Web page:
Interview: Italian pavilion at Shanghai Expo symbol of excellence, says architect of project

11:20, April 19, 2010      

Email | Print | Subscribe | Comments | Forum 

Italy's pavilion at the Shanghai Expo is a symbol of excellence blending innovation and design, architect Giampaolo Imbrighi, father of the project, told Xinhua in a recent interview.

"The pavilion is itself, in the first place, an example of ' Better City, Better Life.' It's designed with innovative and energy-saving building technologies and materials. For the occasion, a new transparent concrete was created by an Italian firm," he said.

The architect highlighted that the outside is just as important as what will be showcased inside Italy's pavilion, titled 'The City of Man.' "It is a living example of the Italian style, way of life and creativity very much admired around the world."

What attracts the visitor in the first place is the structure, an excellence of Italy's sophisticated architecture.

"The public will be fascinated by the luminous crystal walls of the pavilion that enclose the internal area representing a typical medieval Italian town with its piazzas and narrow alleys. But our goal was to reproduce not just the characteristics of the old Italian city, we wanted to add as well the traditional Shikumen- style of Shanghai's passageways."

The Italian pavilion is asymmetric in that none of its composing parts is identical and special because it can be entirely pulled-down and rebuilt elsewhere. "When I designed the project I was inspired by the uniqueness of Italy's national identity, composed of numerous regional diversities that join at the Shanghai Expo," he explained.

Italy's identity is symbolized as well by the pioneering building materials. "The external transparent concrete blending the opaque solidity of artificial rock with the translucency of crystal represents the Italian people's variety that finds a common denominator in the marvelous things they are able to create and which are showcased at the pavilion."

Imbrighi went on highlighting the innovative anti-seismic materials and new technologies used to create an environmentally sustainable structure that respected the leading theme of the expo.

Nature is the core element of Italy's pavilion. "Light flows inside through the 20 meters crystal walls covered by glass, creating a particular visual effect. Special openings in the walls serve as bioclimatic regulators in capturing and releasing heat or cool air according to the outside and inner temperatures. The materials used resist earthquake, typhoons and other natural calamities."

The external glass covering is integrated with solar panels shielding from radiations. Finally, a flow of water runs along the external covering of the entire construction, recalling not just the famous Italian water cities such as Venice but the Chinese ones as well, including Suzhou.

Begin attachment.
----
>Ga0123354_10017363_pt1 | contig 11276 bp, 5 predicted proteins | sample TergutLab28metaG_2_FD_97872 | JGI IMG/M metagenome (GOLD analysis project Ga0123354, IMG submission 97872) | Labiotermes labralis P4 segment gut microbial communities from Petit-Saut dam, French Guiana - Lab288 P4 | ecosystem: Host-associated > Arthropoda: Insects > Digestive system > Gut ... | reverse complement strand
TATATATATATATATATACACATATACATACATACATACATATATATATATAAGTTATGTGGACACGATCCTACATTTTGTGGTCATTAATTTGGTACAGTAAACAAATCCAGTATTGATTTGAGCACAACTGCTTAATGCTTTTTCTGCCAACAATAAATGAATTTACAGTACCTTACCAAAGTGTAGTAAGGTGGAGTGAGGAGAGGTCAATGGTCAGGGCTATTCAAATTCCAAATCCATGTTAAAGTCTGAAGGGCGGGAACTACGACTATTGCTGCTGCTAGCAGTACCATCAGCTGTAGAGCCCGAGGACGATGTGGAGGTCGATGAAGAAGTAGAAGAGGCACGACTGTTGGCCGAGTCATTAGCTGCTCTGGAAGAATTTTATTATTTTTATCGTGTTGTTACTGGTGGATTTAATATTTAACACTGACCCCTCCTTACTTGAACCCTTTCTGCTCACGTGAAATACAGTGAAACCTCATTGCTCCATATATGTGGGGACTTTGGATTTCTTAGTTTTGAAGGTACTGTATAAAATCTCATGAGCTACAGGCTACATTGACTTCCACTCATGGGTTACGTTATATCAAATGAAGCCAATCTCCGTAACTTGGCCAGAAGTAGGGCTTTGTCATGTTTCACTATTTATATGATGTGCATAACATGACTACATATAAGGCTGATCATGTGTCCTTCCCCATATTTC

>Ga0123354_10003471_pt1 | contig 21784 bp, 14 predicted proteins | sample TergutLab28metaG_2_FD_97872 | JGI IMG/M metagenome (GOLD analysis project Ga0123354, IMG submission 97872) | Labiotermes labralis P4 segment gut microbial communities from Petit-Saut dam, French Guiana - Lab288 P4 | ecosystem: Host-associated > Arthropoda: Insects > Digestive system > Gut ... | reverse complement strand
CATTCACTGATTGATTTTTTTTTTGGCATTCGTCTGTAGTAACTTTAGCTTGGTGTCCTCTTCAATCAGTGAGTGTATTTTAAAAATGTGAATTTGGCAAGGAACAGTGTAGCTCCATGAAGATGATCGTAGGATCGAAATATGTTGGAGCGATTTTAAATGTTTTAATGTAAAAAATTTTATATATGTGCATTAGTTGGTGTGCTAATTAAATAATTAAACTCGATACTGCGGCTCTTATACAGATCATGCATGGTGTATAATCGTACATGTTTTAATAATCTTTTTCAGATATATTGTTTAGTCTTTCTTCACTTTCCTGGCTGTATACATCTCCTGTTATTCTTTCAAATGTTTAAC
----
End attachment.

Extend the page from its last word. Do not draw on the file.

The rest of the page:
According to the architect, all this is set to generate in the public various different emotions: curiosity to enter the pavilion, a sense of relaxation and general well-being.

Among other successful projects, Imbrighi restyled the UN Food and Agriculture Organization (FAO) headquarters and designed the complex for the Swimming World Championship 2009 in Rome.

Source: Xinhua


  • Do you have anything to say?



Related Channel News

Special Coverage
  • Premier Wen Jiabao visits Hungary, Britain, Germany
  • From drought to floods
Major headlines
Editor's Pick
  • On Sept. 26, a resident passes by a flower terrace decorated for the coming National Day. (Xinhua/Hang Xingwei)
  • The photo, taken on Sept. 26, shows the SWAT team ready for the joint exercise. (Xinhua/Wangkai)
  • Two metro trains in Shanghai collided Tuesday afternoon, and an identified number of passengers were injured in the accident, the Shanghai-based reported. Equipment failures were believed to have caused the crash on the Line 10 subway, Xinhua quoted local subway operator as saying.
  • An employee at a gold store in Yiwu, located in east China's Zhejiang province, shows gold jewelry on Monday.(Xinhua/Zhang Jiancheng)
  • Tourists ride camels near China's largest desert lake Hongjiannao in Yulin, north China's Shaanx Province, Sept. 24, 2011. Hongjiannao is shrinking as a result of climate change and human activities, and may vanish in a few decades. Its lake area, which measured more than 6,700 hectares in 1996, has shrunk to 4,180 hectares. Its water level is declining by 20-30 centimeters annually and its water PH value has risen to 9.0-9.42 from 7.4-7.8. (Xinhua/Liu Yu)
  • Actors perform royal dance at the Gyeongbok Palace in Seoul, Sept. 27, 2011. A ceremony commemorating the 38th South Korea Sightseeing Day was held in Gyeongbok Palace on Tuesday. (Xinhua/He Lulu)
Hot Forum Discussion